Still, at least in my version there’s a hot Mexican transvestite to take the edge off. (‘hot Mexican transvestite’ – coming soon to weird search engine results for this blog) Continue reading

Fifty Shades Freed: The Musical!

Last time, on Fifty Shades Freed, Ana went out for drinks with Kate, and Christian came tearing back from a business trip in New York because she went out for drinks when he wanted her to stay in. For once Ana did not accept his all-encompassing excuse that his mother was a crack-whore and astonishingly, wrote her dingus of a husband an e-mail in which she effectively communicated her feelings about being told where she could and could not go.

Oh, and they apprehended Jack Hyde. You know – him. The antagonist. Our one last, desperate hope that this mess of IKEA assembly sex scenes and mindless money porn might turn out to have a plot somewhere.

Still, he’ll probably be out and enrolling in Art School in a couple of months, just like the last person who attempted to shoot Ana. So there’s that to look forward to. Maybe.

Chapter Eleven

Anyway, it’s not important, because Ana has come home bracing herself for a fight, only to find Christian has dressed up all sexy and is now lounging on top of the grand piano in lace-topped stockings and a blazing red dress like the one Michelle Pfeiffer wore in The Fabulous Baker Boys. Another season another reason, for makin’ whoopee

Summerland: A 1920’s Mystery – Now free in the Kindle Store


Stay tuned for freebies this weekend, kids. I am about to give the Shameless Self-Promotion tag a good, hard workout. It stands to reason that since I spend so much time writing these books, it would be quite nice for people to read them.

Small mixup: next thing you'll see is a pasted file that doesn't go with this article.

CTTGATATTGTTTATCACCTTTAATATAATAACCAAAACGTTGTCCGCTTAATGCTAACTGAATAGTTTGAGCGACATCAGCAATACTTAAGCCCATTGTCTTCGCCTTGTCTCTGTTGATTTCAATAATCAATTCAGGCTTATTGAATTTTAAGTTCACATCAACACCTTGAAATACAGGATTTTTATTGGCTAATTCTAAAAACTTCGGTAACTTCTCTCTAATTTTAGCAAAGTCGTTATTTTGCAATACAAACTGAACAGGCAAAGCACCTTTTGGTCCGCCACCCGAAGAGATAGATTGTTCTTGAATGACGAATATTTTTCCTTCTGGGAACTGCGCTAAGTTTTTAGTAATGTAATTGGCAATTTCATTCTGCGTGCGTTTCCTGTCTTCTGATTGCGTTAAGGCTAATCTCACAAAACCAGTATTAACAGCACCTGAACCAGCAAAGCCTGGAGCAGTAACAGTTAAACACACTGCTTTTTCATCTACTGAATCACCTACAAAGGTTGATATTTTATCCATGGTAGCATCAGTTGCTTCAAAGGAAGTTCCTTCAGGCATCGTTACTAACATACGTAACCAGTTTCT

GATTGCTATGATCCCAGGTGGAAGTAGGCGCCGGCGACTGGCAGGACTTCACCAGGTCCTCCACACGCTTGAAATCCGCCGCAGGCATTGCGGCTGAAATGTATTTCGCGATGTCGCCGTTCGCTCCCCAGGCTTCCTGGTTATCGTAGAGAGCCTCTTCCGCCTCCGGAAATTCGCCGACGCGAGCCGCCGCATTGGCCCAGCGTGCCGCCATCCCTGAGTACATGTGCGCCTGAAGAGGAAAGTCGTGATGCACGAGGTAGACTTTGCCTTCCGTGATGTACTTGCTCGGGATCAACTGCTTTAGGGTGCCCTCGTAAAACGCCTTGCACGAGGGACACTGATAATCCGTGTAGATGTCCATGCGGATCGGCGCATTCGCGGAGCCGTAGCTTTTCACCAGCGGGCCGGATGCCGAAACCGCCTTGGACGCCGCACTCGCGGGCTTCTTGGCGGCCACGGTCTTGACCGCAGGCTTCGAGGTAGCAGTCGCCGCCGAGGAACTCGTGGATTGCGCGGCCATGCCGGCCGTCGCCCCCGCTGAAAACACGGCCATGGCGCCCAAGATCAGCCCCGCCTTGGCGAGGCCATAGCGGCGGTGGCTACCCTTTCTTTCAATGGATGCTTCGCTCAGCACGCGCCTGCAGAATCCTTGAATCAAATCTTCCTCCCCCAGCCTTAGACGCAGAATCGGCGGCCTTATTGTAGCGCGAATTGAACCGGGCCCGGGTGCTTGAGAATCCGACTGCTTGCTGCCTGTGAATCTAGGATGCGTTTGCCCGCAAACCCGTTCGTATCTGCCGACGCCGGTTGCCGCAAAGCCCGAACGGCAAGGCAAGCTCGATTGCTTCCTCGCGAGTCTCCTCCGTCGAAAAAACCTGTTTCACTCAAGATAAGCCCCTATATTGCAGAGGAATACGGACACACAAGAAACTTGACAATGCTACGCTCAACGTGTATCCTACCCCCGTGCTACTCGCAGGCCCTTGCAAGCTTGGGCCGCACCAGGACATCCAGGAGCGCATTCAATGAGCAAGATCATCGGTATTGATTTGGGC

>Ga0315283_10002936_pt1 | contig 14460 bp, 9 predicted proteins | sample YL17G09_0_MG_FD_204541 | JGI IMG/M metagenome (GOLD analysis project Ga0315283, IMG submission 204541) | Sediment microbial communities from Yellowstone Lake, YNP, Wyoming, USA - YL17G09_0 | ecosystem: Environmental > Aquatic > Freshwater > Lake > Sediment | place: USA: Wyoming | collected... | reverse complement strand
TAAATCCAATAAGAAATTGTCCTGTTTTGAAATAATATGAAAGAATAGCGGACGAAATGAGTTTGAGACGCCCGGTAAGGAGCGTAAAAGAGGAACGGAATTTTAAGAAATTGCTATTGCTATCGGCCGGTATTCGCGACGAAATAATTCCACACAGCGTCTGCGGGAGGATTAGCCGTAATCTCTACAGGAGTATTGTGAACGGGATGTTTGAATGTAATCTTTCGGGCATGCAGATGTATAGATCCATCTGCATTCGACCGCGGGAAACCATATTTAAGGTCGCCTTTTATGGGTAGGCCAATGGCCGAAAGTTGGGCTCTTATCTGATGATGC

“Well, people often think the magician’s assistant doesn’t do much. She stands around in a skimpy costume and men look at her and she twirls and vanishes, but the assistant is really the one doing most of the tricks. The magician is often just there to present the routine, to add the flourishes and patter, but the nitty gritty, the tripwires and levers and mirrors and drapes that go in to pulling off the perfect illusion – that’s the province of the skinny little girl in the spangles.”

Magician’s assistant Poppy has always been an outsider, dragged from one town to another, spat on for being a carny, for being the wrong sex, the wrong race. Then one rainy night in the Midwest, she finds herself performing card tricks in front of the great Harry Houdini. Fresh from his well-publicised investigation of the medium Mina Crandon, Houdini makes Poppy a proposal; she is offered the opportunity to join his private secret service of sceptics, debunkers and magicians. Her job is to infiltrate spiritualist circles and expose fraudulent mediums, a quest that takes her across the Atlantic and into the lives of two very different young Englishmen, who are about to learn that in spiritualist circles secrets are much more than just common currency.

Due to sexually explicit material Summerland is not recommended for readers under 18.